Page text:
Your Point-of-sale Should be a Point-of-security
Most PoS environments are optimized for ease of administration rather than security. Since network segmentation is often either inadequate or altogether non-existent, a breach can involve hundreds or even thousands of devices. Once an attacker knocks one PoS down, the rest fall like a line of clattering dominos.
"Many merchants even delegate PoS management entirely to a specialty vendor who typically has little experience in security and suffers far less brand destruction after a breach"
Part of the problem is that modern PoS systems seem to be mysterious magic boxes to many IT departments, who may prefer a hands-off approach rather than risk production instability. Many merchants even delegate PoS management entirely to a specialty vendor who typically has little experience in security and suffers far less brand destruction after a breach. As a result, defensive controls widely used in other systems are rarely deployed on what may be the highest-profile systems in the organization.
PoS systems shouldn’t be scary. In reality, they are usually just glorified PCs with specialized peripherals. While it’s true that criminals have developed specialized attack tools and techniques, the underlying flaws being exploited can usually be addressed with conventional strategies.
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Vulnerabilities commonly found in PoS deployments range from the complex logic flaws to astoundingly simple but devastating shortcomings. On the simple end of the spectrum, default passwords, simple administrative passwords, and faulty remote access methods are common issues. These flaws are not difficult to find and even easier for an attacker to exploit.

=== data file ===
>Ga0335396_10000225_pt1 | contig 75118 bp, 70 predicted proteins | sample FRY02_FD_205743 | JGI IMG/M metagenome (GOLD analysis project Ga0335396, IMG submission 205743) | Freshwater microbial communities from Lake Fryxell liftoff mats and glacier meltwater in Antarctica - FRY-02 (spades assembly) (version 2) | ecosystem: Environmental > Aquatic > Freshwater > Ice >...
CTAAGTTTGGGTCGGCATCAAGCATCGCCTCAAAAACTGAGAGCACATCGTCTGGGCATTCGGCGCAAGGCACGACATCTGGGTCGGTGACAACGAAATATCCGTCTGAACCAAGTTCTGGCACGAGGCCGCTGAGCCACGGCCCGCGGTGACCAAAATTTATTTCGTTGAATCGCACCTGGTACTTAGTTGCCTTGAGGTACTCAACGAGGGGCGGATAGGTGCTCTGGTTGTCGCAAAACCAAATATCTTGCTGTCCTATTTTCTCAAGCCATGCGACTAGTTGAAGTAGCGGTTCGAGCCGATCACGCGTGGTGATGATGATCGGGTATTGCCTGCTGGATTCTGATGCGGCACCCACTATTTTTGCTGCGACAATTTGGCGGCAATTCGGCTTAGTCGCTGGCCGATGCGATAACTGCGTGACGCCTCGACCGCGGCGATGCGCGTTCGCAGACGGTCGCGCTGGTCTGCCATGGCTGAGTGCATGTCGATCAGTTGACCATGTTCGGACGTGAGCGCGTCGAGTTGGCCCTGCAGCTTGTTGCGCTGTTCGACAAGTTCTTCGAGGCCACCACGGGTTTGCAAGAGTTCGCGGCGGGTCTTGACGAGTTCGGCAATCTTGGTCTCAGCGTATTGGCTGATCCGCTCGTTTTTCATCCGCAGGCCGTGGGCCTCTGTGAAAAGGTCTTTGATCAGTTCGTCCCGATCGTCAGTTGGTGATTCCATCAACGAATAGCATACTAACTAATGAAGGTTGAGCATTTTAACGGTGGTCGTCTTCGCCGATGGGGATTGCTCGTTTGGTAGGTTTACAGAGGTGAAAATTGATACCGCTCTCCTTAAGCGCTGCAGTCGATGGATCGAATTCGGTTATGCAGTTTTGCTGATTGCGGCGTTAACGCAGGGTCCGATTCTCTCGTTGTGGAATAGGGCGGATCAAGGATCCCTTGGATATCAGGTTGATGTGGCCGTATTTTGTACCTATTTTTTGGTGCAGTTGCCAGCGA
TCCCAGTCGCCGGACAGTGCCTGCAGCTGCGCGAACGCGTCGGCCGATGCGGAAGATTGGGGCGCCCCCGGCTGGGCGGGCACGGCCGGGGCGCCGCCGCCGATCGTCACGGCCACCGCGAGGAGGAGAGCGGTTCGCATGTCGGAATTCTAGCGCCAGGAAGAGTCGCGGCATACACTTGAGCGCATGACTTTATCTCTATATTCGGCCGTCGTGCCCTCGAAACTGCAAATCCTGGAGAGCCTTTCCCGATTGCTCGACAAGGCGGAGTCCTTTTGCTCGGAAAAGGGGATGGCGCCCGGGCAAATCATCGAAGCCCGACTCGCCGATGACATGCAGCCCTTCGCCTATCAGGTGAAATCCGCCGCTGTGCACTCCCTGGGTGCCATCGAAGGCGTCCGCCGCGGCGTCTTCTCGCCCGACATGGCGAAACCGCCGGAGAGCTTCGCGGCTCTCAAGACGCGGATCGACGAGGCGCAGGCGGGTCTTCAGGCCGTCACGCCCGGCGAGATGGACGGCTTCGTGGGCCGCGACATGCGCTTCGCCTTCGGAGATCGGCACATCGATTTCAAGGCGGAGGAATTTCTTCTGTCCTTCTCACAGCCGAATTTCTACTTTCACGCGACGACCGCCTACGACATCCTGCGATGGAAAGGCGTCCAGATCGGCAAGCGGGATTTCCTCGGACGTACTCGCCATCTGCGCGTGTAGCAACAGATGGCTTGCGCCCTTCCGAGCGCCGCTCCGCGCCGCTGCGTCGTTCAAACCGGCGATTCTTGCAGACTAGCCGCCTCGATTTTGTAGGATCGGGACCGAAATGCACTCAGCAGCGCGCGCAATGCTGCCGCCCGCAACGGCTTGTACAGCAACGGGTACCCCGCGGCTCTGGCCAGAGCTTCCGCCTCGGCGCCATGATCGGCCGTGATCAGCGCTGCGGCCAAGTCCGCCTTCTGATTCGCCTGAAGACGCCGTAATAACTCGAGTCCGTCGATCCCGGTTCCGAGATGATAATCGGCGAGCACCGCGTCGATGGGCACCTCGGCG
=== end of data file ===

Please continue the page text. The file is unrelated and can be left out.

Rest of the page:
Recently, our Trustwave security researchers found yet another new strain of PoS malware, which they named Punkey. Indeed, finding new variants of PoS malware is now a regular occurrence. Each time a researcher comes forth with a new discovery, retailers scurry to look for evidence of the latest, greatest malware. In the event that a retailer finds evidence of the malware, it is obviously too late.
Common sense dictates that a proactive approach would be beneficial. Rather than solely focusing on looking for evidence after the fact, the retail industry would be better served by proactively testing PoS deployments, segmenting networks, and enlisting proactive antimalware protection. Security awareness education training for employees could also be a useful tool.
While searching for traces of a crime that may have already been committed is a necessary due diligence action, there is so much more retailers can do to help stop the crime before it is too late.